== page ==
Six million of Canada's native French speakers, of all origins, are found in the province of Quebec, where they constitute the majority language group, and another one million are distributed throughout the rest of Canada. Roughly 31% of Canadian citizens are French-speaking and 25% are of French-Canadian descent. Not all French speakers are of French descent, and not all people of French-Canadian heritage are exclusively or primarily French-speaking.
Francophones living in Canadian provinces other than Quebec have enjoyed minority language rights under Canadian law since at least 1969, with the Official Languages Act, and under the Canadian Constitution since 1982, protecting them from provincial governments that have historically been indifferent towards their presence. At the provincial level, New Brunswick formally designates French as a full official language, while other provinces vary in the level of French language services they offer. All three of Canada's territories include French as an official language of the territory alongside English and local indigenous languages, although in practice French-language services are normally available only in the capital cities and not across the entire territory.
Christianity is the predominant religion of French Canadians, with Roman Catholicism the chief denomination. The kingdom of France forbade non-Catholic settlement in New France from 1629 onward and thus, almost all French settlers of Canada were Catholic. In the United States, some families of French-Canadian origin have converted to Protestantism. Until the 1960s, religion was a central component of French-Canadian national identity. The Church parish was the focal point of civic life in French-Canadian society, and religious orders ran French-Canadian schools, hospitals and orphanages and were very influential in everyday life in general. During the Quiet Revolution of the 1960s, however, the practice of Catholicism dropped drastically. Church attendance in Quebec currently remains low. Rates of religious observance among French Canadians outside Quebec tend to vary by region, and by age. In general, however, those in Quebec are the least observant, while those in the United States of America and other places away from Quebec tend to be the most observant.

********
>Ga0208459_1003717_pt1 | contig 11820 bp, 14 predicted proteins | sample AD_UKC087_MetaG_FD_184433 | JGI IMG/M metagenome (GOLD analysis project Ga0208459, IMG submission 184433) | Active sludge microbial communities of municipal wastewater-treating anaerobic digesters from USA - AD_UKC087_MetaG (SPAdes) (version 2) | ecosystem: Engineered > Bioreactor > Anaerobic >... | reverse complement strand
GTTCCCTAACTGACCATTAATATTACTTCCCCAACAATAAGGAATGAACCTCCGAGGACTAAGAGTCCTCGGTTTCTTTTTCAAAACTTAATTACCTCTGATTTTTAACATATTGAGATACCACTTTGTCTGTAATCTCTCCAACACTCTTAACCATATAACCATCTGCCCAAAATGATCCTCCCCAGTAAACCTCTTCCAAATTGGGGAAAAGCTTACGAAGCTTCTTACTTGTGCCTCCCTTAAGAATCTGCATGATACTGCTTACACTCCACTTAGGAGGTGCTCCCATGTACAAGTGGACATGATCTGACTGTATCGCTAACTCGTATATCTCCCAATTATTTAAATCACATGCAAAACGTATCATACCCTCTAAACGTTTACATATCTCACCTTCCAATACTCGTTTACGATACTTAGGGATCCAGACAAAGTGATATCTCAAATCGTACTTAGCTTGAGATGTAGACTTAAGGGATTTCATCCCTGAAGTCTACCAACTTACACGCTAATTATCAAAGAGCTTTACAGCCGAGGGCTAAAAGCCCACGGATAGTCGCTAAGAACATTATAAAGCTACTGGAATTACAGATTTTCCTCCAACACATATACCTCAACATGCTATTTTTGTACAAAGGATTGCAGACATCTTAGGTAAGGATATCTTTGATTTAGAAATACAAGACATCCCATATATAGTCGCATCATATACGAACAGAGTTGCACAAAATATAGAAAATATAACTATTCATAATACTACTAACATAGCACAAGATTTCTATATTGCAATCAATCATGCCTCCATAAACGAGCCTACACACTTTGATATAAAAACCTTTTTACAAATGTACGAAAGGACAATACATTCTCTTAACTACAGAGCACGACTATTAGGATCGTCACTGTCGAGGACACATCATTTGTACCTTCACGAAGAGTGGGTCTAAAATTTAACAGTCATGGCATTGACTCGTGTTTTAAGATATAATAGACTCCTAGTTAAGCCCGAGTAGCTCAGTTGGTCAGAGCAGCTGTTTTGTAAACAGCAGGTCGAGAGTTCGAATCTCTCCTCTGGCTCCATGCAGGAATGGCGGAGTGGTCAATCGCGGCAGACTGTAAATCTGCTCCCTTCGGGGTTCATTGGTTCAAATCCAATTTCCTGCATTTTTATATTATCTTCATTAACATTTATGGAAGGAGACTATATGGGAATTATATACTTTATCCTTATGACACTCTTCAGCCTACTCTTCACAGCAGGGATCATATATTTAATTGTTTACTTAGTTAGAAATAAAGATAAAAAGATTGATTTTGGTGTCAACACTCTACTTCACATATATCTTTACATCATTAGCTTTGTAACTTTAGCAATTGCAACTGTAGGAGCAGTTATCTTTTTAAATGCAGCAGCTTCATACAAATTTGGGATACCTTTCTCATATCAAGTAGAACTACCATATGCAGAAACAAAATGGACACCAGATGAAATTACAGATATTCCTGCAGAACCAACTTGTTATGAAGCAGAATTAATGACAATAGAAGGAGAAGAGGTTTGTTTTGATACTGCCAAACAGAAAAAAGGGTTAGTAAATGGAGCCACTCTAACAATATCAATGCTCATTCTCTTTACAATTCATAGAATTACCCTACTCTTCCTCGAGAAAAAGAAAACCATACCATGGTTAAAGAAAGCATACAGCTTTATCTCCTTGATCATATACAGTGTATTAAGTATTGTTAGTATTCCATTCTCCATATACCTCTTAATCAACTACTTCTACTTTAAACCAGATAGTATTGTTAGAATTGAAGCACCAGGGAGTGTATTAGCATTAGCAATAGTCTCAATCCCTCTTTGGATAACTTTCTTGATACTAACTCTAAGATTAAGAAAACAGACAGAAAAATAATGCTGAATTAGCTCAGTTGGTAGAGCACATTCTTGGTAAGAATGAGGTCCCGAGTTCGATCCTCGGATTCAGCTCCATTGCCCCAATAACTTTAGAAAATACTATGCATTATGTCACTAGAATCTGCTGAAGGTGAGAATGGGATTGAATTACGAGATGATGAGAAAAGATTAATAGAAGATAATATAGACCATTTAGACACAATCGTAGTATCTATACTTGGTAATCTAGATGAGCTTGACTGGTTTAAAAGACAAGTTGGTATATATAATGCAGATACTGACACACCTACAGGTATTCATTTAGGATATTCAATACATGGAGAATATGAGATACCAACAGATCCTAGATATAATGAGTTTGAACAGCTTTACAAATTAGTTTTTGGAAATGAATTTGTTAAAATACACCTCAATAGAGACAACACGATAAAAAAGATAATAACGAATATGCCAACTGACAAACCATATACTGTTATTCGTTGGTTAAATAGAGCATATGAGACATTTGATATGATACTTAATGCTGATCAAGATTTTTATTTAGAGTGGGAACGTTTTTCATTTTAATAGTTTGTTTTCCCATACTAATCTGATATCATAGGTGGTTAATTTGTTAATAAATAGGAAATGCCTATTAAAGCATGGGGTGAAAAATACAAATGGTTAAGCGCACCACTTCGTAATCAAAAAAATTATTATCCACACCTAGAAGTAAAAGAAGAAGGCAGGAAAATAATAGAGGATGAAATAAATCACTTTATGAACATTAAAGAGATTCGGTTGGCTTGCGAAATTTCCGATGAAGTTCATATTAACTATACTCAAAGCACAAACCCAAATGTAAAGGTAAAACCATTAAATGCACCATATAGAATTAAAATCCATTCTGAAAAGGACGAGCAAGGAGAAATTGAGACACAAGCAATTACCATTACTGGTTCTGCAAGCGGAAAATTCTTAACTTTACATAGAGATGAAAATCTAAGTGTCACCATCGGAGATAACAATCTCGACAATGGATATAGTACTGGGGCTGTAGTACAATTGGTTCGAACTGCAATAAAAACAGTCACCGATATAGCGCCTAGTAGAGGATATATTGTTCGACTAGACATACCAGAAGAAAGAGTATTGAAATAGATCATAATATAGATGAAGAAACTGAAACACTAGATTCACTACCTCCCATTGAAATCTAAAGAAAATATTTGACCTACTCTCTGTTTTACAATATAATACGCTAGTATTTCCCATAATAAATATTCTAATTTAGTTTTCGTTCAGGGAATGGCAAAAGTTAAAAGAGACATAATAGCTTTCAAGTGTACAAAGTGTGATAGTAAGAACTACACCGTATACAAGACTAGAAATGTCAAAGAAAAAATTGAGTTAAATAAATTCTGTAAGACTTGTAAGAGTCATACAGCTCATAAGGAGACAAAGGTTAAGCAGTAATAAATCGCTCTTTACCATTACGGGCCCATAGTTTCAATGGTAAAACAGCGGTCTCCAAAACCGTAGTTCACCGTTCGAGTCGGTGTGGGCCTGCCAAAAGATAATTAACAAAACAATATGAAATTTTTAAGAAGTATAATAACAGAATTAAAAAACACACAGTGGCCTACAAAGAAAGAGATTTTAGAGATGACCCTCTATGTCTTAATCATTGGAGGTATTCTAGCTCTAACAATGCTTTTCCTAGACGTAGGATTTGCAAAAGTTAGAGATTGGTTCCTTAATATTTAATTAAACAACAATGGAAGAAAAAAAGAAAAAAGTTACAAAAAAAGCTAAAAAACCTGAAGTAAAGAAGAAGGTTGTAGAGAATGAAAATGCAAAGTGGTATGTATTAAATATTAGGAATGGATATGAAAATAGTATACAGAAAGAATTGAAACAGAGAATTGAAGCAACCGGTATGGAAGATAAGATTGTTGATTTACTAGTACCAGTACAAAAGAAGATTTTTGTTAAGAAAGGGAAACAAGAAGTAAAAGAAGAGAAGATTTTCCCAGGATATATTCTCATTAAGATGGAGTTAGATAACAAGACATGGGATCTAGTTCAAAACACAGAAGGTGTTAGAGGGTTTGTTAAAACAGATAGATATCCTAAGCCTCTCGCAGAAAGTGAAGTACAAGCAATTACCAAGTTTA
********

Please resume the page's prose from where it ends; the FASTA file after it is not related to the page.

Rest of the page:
Traditionally Canadiens had a subsistence agriculture in Eastern Canada (Québec), this subsistence agriculture slowly evolved in dairy farm during the end of the 19th century and the beginning of 20th century while retaining the subsistence side. By 1960 agriculture changed toward an industrial agriculture.